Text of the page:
ISSN: 2641-2969
Annals of Environmental Science and Toxicology
Research Article       Open pjestcess      Peer-Reviewed

Seasonal Changes of Microbial Load in Some Sea Foods from Buguma and Ekerekana Creeks, Niger Delta, Nigeria

Olajunmoke Modupe Edun1, Ojo Andrew Akinrotimi1* and Oluwaseun Opeyemi Makinde2

1African Regional Aquaculture Center of Nigeria Institute for Oceanography and Marine Research Buguma, Nigeria
2Department of Microbiology, Faculty of Science, University of Port Harcourt, Nigeria
*Corresponding author: Ojo Andrew Akinrotimi, 2African Regional Aquaculture Center of Nigeria Institute for Oceanography And Marine Research Buguma, P.M.B 5122 Port Harcourt, Rivers State, Nigeria, E-mail:
Received: 01 September, 2015 | Accepted: 04 January, 2016 | Published: 05 January, 2016

Cite this as

Edun OM, Akinrotimi OA, Makinde OO (2016) Seasonal Changes of Microbial Load in Some Sea Foods from Buguma and Ekerekana Creeks, Niger Delta, Nigeria. Ann Environ Sci Toxicol 1(1): 001-007. DOI: 10.17352/pjest.000001

Background and Aim: Niger delta environment has been exposed to organic and inorganic contaminants from industries and domestic wastes, thereby enhancing the capacity of the ecosystem into harboring a sizeable population of microorganisms. Most of these microorganisms are found in the water column, bottom sediment and water film, resulting in their elevated levels in seafood. Proper understanding of the transfer of microorganisms through the food web is essential to predict the exposure of seafood consumers to possible health consequences associated with its consumption in the coastal areas. Hence, the present study examines the microbial content of some sea foods such as: periwinkle (Tympanotonus fuscatus); mudskipper (Periophthalmus papilio); mullets (Liza falcipinis) Oyster (?Crassotrea gasar) and water from Ekerekana and Buguma creeks, in the Niger delta, Nigeria.

Methods: Seasonal variations in microbial content in some seafood namely: Periwinkle (T. fuscatus); mudskipper (P. papilio); mullet (L. falcipinnis) and Oyster (C. gasar) from Ekerekana and Buguma creeks, Niger delta, Nigeria were assessed. The sea foods were sampled monthly from both creeks for a period of eight months. Standard methods were employed in the evaluation of microbial load in each species.

Results: The result indicated that the microorganisms isolated: total heterotrophic bacteria count, total vibro count; and total coliform count were more predominant in the wet season when compared to dry season months. Total coliform count bacteria exhibited some measure of elevation in the dry season months, an indication that they can be prevalent in both seasons depending on the type of human activities that is prevalent in the area.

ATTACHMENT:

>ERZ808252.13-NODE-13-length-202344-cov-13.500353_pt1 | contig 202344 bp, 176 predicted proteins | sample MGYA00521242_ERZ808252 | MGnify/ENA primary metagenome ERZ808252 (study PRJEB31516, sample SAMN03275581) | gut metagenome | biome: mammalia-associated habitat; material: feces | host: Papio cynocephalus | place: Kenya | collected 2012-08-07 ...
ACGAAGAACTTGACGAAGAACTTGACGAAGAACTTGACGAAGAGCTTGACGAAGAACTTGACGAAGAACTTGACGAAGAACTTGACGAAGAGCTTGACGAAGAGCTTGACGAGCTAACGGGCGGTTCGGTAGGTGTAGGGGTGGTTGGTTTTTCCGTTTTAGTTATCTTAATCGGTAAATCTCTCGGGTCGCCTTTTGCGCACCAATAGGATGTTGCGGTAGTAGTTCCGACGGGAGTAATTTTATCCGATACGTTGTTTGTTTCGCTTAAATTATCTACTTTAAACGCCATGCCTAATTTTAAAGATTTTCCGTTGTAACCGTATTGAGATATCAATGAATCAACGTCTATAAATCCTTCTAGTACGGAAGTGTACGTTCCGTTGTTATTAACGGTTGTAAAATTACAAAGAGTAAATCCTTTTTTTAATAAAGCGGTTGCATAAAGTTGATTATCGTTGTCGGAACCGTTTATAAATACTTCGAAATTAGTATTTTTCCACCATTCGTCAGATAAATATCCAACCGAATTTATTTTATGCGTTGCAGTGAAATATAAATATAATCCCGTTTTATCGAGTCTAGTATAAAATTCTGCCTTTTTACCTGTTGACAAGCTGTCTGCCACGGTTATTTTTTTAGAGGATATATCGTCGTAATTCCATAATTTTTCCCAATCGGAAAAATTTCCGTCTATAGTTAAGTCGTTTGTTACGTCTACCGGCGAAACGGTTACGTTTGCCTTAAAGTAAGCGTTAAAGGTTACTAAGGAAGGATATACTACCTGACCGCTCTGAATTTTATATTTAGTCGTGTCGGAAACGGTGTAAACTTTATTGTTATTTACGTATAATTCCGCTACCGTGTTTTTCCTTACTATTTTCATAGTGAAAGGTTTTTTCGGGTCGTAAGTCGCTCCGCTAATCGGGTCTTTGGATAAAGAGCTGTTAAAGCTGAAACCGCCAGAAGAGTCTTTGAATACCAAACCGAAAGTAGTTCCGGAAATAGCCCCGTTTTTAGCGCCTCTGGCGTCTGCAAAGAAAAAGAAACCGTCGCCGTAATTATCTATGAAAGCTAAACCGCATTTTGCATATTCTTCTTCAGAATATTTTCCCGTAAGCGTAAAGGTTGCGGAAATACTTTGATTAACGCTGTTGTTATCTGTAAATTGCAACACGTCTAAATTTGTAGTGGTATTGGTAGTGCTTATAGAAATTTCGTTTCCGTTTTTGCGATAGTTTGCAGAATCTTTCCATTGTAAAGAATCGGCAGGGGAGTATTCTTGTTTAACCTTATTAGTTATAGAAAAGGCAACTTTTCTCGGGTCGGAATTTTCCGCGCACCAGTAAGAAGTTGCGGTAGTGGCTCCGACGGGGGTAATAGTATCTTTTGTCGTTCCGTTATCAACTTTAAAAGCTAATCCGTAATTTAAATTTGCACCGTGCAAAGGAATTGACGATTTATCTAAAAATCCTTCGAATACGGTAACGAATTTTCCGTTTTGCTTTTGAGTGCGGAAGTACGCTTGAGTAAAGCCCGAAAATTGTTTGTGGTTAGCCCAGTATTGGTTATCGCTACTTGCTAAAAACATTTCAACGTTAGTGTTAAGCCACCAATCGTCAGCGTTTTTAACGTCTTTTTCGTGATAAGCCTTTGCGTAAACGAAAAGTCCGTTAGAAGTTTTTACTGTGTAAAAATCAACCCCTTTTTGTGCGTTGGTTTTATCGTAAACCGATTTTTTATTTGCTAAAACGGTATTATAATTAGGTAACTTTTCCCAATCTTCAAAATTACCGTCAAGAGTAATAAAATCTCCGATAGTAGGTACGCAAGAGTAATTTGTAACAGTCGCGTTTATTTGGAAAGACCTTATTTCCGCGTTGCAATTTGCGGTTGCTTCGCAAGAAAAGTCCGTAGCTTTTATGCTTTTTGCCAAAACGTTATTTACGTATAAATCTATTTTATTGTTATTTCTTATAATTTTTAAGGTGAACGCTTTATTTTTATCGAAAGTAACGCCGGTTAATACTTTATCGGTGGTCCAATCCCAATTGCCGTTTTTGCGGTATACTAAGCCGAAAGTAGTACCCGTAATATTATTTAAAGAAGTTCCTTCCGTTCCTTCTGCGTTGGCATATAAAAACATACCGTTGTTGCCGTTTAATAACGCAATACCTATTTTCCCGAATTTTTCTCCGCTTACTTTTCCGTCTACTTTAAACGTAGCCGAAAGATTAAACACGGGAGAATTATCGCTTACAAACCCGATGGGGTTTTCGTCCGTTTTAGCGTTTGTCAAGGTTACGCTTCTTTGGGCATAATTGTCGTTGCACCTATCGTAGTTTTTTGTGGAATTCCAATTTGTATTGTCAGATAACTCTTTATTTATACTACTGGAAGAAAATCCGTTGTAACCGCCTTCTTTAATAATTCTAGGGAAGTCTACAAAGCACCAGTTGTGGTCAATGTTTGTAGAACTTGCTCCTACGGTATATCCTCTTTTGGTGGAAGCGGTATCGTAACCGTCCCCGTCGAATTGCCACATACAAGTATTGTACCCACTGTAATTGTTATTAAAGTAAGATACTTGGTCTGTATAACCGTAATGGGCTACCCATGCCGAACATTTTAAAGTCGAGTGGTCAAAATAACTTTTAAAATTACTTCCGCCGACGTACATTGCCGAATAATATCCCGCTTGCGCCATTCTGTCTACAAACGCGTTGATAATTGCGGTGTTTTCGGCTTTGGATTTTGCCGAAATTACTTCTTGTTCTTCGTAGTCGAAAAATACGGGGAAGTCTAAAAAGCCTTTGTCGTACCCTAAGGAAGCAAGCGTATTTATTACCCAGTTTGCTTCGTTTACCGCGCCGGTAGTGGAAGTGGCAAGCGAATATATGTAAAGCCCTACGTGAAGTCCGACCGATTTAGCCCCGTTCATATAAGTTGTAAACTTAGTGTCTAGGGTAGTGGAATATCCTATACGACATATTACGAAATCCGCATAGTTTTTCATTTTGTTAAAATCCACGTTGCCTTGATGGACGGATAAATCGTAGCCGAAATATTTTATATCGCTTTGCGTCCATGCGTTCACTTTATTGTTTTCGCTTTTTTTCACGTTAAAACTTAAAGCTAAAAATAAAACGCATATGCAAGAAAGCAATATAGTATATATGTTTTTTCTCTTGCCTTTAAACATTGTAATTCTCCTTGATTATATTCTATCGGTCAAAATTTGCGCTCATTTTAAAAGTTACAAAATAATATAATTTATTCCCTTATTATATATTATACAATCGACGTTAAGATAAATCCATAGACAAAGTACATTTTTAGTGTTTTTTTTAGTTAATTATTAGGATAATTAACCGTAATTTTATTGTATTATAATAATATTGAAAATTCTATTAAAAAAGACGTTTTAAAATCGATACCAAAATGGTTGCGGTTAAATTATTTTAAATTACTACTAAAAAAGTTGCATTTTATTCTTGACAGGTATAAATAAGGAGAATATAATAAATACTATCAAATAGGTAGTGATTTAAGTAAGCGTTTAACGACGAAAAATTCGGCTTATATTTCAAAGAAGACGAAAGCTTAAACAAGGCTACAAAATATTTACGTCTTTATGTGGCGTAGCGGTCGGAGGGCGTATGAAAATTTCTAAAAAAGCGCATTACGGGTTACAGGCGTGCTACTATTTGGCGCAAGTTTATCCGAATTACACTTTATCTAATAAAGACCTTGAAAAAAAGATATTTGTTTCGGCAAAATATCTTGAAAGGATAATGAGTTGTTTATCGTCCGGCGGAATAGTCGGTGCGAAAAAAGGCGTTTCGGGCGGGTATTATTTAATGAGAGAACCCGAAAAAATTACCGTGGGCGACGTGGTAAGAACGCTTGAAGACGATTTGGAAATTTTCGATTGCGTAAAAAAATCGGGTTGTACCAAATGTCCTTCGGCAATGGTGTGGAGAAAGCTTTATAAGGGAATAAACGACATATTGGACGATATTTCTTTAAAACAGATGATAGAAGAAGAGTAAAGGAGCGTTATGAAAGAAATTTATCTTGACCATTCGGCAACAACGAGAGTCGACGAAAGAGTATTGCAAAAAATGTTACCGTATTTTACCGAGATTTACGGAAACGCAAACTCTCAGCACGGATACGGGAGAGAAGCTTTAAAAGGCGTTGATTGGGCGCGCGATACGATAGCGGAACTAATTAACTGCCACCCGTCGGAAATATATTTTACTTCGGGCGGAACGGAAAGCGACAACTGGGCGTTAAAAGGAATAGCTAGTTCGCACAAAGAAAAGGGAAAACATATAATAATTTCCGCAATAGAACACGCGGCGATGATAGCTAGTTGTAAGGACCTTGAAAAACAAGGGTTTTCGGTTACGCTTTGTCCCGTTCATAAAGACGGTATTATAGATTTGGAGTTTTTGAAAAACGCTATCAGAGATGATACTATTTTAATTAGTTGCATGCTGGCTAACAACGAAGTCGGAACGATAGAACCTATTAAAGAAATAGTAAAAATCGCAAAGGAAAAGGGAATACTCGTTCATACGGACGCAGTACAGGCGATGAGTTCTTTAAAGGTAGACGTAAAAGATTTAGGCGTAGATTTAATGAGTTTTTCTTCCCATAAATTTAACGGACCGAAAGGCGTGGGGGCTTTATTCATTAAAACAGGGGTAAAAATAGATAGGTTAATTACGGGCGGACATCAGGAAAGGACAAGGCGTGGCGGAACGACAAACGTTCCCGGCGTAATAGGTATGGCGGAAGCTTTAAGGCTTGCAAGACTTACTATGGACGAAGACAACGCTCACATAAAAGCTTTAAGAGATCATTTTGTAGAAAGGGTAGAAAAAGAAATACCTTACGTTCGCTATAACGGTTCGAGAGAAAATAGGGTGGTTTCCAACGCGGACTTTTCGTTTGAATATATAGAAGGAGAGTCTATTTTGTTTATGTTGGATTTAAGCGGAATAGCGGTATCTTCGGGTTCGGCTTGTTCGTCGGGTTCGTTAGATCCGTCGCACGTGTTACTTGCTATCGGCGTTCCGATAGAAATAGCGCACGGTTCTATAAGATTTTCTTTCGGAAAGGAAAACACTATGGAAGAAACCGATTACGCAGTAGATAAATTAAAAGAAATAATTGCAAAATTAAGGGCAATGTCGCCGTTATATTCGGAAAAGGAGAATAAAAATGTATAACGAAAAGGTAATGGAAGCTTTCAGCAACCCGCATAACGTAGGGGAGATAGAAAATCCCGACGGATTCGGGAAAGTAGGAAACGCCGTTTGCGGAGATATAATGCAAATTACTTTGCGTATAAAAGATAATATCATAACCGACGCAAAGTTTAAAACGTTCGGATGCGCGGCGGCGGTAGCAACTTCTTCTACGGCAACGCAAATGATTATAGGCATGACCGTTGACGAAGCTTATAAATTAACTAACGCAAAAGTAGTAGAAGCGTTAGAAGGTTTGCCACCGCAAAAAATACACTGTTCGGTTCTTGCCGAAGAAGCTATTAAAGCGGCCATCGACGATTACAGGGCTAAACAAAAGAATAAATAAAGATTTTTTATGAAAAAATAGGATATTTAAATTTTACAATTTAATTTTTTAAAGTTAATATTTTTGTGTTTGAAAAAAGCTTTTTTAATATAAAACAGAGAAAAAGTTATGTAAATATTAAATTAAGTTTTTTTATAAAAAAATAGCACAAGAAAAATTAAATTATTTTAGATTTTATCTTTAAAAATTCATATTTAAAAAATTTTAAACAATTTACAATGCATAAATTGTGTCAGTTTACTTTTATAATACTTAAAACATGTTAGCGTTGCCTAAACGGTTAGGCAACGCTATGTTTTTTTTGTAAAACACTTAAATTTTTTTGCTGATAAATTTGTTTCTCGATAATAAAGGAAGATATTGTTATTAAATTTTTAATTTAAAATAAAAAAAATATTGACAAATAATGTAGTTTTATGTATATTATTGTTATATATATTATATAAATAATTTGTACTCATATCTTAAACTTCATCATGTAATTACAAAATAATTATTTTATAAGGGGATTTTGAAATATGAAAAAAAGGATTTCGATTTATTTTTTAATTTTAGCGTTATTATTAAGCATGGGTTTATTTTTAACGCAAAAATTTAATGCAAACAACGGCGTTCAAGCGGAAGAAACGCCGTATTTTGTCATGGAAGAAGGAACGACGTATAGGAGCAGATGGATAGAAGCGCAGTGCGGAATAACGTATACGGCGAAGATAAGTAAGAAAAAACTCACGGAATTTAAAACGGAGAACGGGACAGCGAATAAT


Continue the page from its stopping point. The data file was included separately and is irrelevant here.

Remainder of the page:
Conclusion: This study has shown that industrial and domestic wastes discharged into Ekerekana and Buguma creek resulted in high concentrations of pollutants in the water body, which promotes the growth of microorganisms in the water column and sea foods, this may pose a health hazard to humans as a final consumer of these organisms There is therefore the need to formulate appropriate policies and regulations for safeguarding the ecosystem from adding undesirable microbial population.


Seafood constitutes an important food component for a large proportion of world population especially those living in coastal areas [1,2]. In recent years, the Niger delta, environment have been exposed to organic and inorganic contaminants from industries and domestic wastes, especially oil related activities which are predominant in the region, thereby enhancing the capacity of the ecosystem into harboring a sizeable population of microorganisms [3]. The continuous release of these pollutants has resulted in an enriched microbial community. These microbes often find surfaces or organs of aquatic organisms for colonization [4]. Hayat et al. [5], noted that the number and type of microorganisms found on freshly caught seafood are influenced by location, season and rate of environmental pollution.